Monday, July 7, 2008

The Election's Gettysburg Moment

Dick Morris and Eileen McGaan think that the Presidential race is at a critical juncture - in essence, at its Gettysburgh moment where the outcome of the immediate battle may well decide the outcome of the war. Obama has run his first national campaign ad in all the swing states, attempting to rewrite his past on the issue of welfare reform. Morris believes that whether McCain responds effectively will mortally wound Obama while a failure to engage will permanantly ensconce Obama's electoral margin.

This from Morris and McGaan writing at RCP:

. . . The Obama ad, which introduces him as someone who worked his way through college, fights for American jobs, and battles for health care also seeks to move him to the center by taking credit for welfare reform in Illinois which, the ad proclaims, reduced the rolls by 80%.

But there's one problem - Obama opposed the 1996 welfare reform act at the time. The Illinois law for which he takes credit, was merely the local implementing law the state was required to pass, and it did, almost unanimously. Obama's implication -- that he backed "moving people from welfare to work" -- is just not true.

With Obama running the ad in all the swing states . . ., this gross usurpation of credit affords the McCain campaign an incredible opportunity for rebuttal.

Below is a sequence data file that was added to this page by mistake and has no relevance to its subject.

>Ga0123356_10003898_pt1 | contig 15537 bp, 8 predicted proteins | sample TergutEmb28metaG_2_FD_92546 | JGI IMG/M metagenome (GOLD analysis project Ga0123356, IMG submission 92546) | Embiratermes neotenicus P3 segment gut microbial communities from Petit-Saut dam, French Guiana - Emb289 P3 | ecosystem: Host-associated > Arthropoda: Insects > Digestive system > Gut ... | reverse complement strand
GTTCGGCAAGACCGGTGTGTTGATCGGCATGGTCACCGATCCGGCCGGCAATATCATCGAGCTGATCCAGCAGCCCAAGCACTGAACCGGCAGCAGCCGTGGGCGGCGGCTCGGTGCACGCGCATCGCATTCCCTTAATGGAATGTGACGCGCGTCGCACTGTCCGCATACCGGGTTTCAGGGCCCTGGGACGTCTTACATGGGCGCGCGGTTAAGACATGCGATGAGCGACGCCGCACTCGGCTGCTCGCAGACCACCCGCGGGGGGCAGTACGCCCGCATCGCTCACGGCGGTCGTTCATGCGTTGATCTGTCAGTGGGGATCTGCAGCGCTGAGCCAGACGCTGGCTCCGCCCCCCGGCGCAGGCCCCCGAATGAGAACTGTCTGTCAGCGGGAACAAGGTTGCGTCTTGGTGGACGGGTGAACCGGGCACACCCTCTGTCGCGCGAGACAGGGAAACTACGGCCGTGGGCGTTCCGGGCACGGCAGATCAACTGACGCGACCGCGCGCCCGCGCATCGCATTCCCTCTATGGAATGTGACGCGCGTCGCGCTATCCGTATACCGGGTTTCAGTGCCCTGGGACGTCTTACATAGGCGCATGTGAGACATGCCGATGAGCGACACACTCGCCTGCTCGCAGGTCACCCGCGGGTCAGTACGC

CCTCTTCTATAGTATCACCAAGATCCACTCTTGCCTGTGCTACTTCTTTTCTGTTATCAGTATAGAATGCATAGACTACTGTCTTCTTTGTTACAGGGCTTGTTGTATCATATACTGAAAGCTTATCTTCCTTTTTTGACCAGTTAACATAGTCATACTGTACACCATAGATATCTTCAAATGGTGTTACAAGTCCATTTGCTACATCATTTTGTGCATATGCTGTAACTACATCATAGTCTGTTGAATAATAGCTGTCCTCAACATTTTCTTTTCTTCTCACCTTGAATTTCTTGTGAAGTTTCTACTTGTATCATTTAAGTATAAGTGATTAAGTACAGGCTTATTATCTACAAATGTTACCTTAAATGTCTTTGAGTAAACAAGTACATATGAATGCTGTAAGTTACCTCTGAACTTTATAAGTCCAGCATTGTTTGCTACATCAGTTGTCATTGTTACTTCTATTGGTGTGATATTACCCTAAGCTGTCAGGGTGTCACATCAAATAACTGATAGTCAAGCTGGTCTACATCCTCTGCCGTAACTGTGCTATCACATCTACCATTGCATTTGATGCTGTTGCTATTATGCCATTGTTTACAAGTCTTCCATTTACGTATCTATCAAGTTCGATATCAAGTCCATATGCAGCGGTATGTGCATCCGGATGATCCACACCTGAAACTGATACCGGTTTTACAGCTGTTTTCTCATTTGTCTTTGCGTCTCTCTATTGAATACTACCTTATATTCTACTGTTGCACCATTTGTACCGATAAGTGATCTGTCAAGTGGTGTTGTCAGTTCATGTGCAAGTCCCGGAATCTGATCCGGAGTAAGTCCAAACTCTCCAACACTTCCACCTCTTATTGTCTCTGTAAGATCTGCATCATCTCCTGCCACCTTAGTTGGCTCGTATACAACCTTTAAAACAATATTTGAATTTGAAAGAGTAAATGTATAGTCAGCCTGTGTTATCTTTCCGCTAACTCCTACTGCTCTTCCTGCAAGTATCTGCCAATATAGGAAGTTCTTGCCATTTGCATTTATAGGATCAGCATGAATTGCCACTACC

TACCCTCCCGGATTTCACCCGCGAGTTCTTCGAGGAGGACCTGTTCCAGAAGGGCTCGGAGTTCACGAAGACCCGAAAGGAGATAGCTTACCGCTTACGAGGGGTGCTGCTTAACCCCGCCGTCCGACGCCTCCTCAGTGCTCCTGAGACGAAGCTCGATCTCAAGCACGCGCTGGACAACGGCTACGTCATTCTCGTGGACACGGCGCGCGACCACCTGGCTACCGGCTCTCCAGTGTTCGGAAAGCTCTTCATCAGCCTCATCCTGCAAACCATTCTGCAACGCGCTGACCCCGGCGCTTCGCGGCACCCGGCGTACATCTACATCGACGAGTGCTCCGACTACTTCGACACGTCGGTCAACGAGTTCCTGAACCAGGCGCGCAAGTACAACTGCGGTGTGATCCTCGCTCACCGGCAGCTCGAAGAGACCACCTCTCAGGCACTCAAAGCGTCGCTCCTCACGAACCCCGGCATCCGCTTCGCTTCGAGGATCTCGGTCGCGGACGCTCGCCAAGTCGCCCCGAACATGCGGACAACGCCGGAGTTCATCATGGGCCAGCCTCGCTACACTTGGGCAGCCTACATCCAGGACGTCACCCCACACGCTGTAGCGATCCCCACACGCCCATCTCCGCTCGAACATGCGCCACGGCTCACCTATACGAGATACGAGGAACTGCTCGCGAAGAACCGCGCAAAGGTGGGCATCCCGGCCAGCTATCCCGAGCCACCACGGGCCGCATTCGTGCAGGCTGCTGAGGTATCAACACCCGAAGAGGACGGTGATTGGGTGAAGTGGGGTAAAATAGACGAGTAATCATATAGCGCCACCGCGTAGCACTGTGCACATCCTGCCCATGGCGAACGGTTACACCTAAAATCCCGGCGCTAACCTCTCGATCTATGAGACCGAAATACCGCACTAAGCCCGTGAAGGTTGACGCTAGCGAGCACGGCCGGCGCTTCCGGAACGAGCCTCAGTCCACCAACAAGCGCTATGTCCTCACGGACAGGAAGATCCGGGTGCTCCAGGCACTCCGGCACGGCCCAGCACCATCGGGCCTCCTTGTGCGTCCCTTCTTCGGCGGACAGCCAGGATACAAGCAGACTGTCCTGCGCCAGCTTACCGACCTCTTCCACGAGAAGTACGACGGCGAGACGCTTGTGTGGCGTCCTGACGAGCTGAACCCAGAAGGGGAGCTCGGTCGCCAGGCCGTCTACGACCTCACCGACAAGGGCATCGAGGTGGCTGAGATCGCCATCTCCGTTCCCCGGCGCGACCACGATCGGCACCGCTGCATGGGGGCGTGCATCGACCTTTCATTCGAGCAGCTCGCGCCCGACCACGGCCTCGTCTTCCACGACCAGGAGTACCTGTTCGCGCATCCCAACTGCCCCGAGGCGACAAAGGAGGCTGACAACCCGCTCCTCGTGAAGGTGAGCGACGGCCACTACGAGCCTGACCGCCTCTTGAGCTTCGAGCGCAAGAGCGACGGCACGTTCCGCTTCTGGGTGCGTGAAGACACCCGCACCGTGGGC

For the past two weeks, Obama has moved quickly toward the center. He has reversed his previous positions for gun control, against using faith based institutions to deliver public services, against immunity for tele-communications companies that turn records over to the government in terror investigations, for raising Social Security taxes, for imposing the fairness doctrine on talk radio, and a host of other issues.

McCain has watched passively as his rival repositions himself for November. Indeed, he has watched from afar as he took the time out to travel to Mexico, Colombia, and Brazil, even though they have no electoral votes.

But now, there is a heaven-sent opportunity for McCain to strike. In his effort to move to the center, Obama has distorted his own record, meager though it may be, and is taking credit for a program he strongly opposed. McCain should immediately run an ad in all of the states in which his opponent is advertising setting forth the facts and explaining Obama's distortion.

A good tag line for the ad would be: "John McCain: when you have real experience, you don't need to exaggerate."

But, if McCain doesn't answer, or just replies with his own positive ad, he will let Obama move to the center, a key mistake from which he may never recover.

. . . On the other hand, if McCain calls him on his distortion, he can do grave damage to Obama on three fronts: credibility, centrism, and experience. By catching Obama in a lie, he can undermine the effectiveness of any subsequent ads the Democrat runs. By showing that he opposed welfare reform, McCain can do much to force Obama back to the left and cast doubt on his efforts to move to the middle. And by emphasizing Obama's limited experience, he can strike at a soft spot --- made softer by Hillary's attacks in the primary.

The move is right there for McCain. Now lets see how good his campaign really is.

Read the entire article. Obama presents a target rich environment and the MSM is doing all they can in their coverage to assist Obama. McCain needs to take full advantage of gifts such as this.

1 comment:

vinny said...

History teaches us that McCain will sit on his ass and chastize everyone who criticizes Obama.